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  • Little Rock Athletic Club, Part 1

    Posted on December 22nd, 2011 Patricia No comments

    As the Little Rock Athletic Club approached its 10-year anniversary, the company appeared to have everything its 7,000 members could possibly want. It had 13 tennis, four racquetball and two basketball courts, three cardio areas and a children’s fitness center, a full schedule of aerobics and yoga classes — basically “everything you can imagine,” says the club’s health director Kim Escola. Then one day last March, a member collapsed on the basketball court while resting between his regular noontime games.

    Fortunately for the 49-year-old man, just three months earlier the club added a path-breaking new feature to its emergency and first aid procedures: It installed an automated external defibrillator (AED), a portable device that dramatically increases the chances of survival for a cardiac arrest victim if used within the first few minutes after an attack. After other players notified the front desk attendant, who called 911, two physicians exercising at the club began CPR on the unconscious man. The manager on duty arrived within seconds with the AED. The unit automatically analyzed the man’s irregular heartbeat and administered a single shock that restored it to a regular rhythm. The man was started on oxygen and monitored until the paramedics arrived 12 minutes after he had collapsed. Within a few weeks, he was back on the court shooting hoops.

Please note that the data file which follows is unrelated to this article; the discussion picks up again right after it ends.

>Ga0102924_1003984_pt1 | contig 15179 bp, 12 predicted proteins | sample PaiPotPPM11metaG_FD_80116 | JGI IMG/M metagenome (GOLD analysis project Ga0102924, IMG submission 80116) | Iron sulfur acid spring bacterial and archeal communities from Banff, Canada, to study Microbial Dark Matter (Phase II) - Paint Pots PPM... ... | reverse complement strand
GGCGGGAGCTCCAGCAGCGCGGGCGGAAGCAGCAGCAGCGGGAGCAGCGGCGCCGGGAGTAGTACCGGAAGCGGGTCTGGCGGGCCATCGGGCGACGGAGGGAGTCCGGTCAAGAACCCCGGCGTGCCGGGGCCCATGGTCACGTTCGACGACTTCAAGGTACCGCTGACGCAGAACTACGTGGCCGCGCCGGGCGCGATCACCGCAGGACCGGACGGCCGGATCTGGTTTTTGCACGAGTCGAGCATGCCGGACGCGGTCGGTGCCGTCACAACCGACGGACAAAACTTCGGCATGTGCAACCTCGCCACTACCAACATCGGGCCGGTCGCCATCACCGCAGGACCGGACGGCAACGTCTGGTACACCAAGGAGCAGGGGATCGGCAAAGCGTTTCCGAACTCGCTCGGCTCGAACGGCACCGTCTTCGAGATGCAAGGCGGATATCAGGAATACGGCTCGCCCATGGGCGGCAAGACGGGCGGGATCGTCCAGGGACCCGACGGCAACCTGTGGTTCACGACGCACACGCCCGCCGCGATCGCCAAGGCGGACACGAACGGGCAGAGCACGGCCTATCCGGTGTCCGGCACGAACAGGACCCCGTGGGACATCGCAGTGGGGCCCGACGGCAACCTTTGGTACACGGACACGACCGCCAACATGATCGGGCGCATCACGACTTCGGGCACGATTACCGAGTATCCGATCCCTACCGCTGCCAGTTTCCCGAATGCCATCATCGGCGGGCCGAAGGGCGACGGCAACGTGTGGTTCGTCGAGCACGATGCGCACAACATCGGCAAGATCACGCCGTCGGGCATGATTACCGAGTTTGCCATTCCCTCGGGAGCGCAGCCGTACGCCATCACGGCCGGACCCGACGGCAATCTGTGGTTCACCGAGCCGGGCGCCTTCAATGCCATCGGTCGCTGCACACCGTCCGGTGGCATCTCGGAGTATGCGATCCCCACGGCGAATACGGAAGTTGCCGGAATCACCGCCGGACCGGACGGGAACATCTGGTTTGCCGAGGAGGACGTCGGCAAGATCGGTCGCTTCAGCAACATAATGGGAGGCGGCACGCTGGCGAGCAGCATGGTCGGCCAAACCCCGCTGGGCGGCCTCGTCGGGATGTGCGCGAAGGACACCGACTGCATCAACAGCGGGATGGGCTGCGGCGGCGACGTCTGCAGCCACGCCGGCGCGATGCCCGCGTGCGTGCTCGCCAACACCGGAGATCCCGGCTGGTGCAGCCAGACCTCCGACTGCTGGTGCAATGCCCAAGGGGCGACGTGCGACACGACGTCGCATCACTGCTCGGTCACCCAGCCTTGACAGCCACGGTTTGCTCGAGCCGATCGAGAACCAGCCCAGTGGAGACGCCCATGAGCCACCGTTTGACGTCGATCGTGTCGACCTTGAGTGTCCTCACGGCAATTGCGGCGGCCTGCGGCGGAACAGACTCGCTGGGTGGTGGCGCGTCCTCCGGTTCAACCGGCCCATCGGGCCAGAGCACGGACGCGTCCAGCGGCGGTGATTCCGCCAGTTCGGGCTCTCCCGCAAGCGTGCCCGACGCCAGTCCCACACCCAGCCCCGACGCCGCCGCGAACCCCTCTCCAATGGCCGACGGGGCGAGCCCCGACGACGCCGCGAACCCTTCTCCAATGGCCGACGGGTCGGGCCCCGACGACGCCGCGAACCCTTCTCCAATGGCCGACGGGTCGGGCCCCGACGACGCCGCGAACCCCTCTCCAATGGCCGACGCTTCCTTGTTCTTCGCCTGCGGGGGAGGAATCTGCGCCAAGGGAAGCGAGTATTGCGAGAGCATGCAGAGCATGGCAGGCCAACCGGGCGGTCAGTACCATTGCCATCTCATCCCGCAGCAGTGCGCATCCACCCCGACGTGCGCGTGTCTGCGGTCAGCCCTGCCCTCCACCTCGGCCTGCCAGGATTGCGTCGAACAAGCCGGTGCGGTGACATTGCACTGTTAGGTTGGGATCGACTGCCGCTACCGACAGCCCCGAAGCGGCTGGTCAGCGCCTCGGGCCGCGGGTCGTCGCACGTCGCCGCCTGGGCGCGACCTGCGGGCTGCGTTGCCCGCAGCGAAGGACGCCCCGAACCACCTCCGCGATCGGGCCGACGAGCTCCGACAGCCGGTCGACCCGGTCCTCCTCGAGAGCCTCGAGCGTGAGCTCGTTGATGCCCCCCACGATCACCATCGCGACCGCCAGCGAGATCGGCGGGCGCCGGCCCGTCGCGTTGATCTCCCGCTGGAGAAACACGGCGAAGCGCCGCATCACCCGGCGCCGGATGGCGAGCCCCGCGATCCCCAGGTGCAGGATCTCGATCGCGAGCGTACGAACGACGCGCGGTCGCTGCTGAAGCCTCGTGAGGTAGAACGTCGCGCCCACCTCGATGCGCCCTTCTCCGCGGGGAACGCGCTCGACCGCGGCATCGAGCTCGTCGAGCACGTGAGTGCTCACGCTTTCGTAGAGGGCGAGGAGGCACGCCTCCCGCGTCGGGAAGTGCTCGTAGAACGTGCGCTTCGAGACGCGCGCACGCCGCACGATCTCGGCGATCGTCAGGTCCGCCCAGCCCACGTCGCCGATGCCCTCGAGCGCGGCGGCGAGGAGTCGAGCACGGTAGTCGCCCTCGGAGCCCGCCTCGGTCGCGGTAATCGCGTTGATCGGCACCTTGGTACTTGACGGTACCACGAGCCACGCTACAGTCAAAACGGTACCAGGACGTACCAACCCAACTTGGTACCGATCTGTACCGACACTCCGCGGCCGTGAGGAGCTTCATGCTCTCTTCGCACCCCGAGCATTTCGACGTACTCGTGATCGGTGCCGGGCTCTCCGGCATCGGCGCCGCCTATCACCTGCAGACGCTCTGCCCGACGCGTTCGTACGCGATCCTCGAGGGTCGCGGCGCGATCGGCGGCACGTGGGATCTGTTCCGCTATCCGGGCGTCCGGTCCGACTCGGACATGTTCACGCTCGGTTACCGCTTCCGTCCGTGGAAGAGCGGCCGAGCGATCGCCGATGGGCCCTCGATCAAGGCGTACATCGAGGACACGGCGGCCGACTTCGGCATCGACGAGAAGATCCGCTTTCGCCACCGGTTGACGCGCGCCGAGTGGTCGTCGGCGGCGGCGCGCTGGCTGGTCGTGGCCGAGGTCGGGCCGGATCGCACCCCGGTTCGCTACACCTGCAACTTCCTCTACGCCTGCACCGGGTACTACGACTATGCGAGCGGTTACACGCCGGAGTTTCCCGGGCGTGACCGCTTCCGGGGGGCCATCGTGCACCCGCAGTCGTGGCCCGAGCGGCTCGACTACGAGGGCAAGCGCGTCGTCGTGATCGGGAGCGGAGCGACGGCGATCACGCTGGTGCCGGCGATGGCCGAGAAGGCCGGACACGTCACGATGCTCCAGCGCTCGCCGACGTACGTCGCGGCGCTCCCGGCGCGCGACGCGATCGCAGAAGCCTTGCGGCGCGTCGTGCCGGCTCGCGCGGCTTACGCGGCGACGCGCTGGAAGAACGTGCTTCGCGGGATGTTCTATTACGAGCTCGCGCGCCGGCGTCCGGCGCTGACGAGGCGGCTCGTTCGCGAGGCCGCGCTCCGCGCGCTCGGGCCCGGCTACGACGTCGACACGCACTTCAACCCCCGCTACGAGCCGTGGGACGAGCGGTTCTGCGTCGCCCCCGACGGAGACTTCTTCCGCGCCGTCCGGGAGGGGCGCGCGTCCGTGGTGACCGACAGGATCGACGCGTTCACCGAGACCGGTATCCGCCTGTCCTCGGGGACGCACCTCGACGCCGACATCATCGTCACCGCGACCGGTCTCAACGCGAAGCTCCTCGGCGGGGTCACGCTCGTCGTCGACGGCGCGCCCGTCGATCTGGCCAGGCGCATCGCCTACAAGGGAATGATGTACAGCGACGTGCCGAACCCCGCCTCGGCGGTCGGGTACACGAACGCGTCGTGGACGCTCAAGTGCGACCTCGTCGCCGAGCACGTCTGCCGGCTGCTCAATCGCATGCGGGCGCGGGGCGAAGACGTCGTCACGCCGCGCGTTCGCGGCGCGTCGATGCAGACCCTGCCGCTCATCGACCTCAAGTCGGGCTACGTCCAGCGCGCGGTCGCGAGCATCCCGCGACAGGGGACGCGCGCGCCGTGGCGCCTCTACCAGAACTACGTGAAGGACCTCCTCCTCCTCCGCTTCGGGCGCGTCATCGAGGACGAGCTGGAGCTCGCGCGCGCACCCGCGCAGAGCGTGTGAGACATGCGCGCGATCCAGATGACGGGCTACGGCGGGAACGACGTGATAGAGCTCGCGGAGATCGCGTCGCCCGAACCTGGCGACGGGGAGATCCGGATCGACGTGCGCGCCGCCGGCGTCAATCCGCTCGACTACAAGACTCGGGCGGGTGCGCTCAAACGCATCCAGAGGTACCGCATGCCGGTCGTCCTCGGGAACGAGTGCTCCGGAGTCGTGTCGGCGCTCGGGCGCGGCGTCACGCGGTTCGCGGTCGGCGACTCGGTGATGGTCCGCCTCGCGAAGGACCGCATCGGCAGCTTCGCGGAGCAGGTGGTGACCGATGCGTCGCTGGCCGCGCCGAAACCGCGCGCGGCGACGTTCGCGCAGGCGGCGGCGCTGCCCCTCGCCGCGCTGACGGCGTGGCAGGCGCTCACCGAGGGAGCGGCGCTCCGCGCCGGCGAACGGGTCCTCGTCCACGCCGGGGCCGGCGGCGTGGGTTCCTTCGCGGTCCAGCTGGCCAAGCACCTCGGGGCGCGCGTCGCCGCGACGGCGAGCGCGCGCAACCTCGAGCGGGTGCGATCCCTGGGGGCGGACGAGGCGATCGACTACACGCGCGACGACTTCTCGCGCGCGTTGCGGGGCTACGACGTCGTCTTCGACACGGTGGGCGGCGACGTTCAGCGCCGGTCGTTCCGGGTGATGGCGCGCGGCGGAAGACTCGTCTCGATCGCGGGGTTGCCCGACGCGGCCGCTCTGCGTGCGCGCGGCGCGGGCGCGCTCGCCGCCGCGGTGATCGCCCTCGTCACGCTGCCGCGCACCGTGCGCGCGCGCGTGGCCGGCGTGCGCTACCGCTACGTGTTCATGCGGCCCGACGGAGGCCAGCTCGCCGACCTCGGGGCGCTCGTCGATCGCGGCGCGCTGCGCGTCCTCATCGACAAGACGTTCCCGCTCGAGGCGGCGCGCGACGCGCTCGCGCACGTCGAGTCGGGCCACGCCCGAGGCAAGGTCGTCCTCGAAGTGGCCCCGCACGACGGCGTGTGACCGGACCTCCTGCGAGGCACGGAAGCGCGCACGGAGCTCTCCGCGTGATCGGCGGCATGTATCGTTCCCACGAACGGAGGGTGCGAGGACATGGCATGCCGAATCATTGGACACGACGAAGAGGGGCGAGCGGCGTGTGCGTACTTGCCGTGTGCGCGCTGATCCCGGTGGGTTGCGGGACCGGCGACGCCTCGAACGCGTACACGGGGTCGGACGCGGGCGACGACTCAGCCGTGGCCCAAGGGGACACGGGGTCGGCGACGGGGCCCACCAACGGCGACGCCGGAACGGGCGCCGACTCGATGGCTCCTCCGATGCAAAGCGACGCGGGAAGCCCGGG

With 35 to 40 percent of the club’s members 50 years or older, Escola had been concerned with updating the company’s first aid procedures in the event of just such an emergency. After doing some initial research in 1997, she brought the AED to the attention of the club’s other senior managers, and they began talking about this new technology with representatives from the Arkansas Heart Association.

    Getting this life-saving device on the premises first required a doctor’s prescription. A physician who exercises at the club and contributes health-related articles to the club newsletter was glad to oblige. After shelling out $4,000 for the AED unit in September 1997, the club brought in representatives from the AED’s manufacturer, Physio-Control, for a three-hour training session with the company’s dozen or so managers.

    This group continues to undergo one-hour training and practice sessions every quarter to ensure everyone is as prepared as possible. Escola is also being trained to teach new staff members on the AED.

    She notes that they also updated their overall emergency equipment package with an oxygen tank, blood pressure cuff, stethoscope, air splints and communication bases placed strategically around the club.

    Despite its price tag, AED units are small, unobtrusive and can be quickly carried to the location where needed. “It’s almost like a purse,” says Escola. “We keep it at our front desk where it is readily accessible but out of sight. A member couldn’t just walk by and grab it.”

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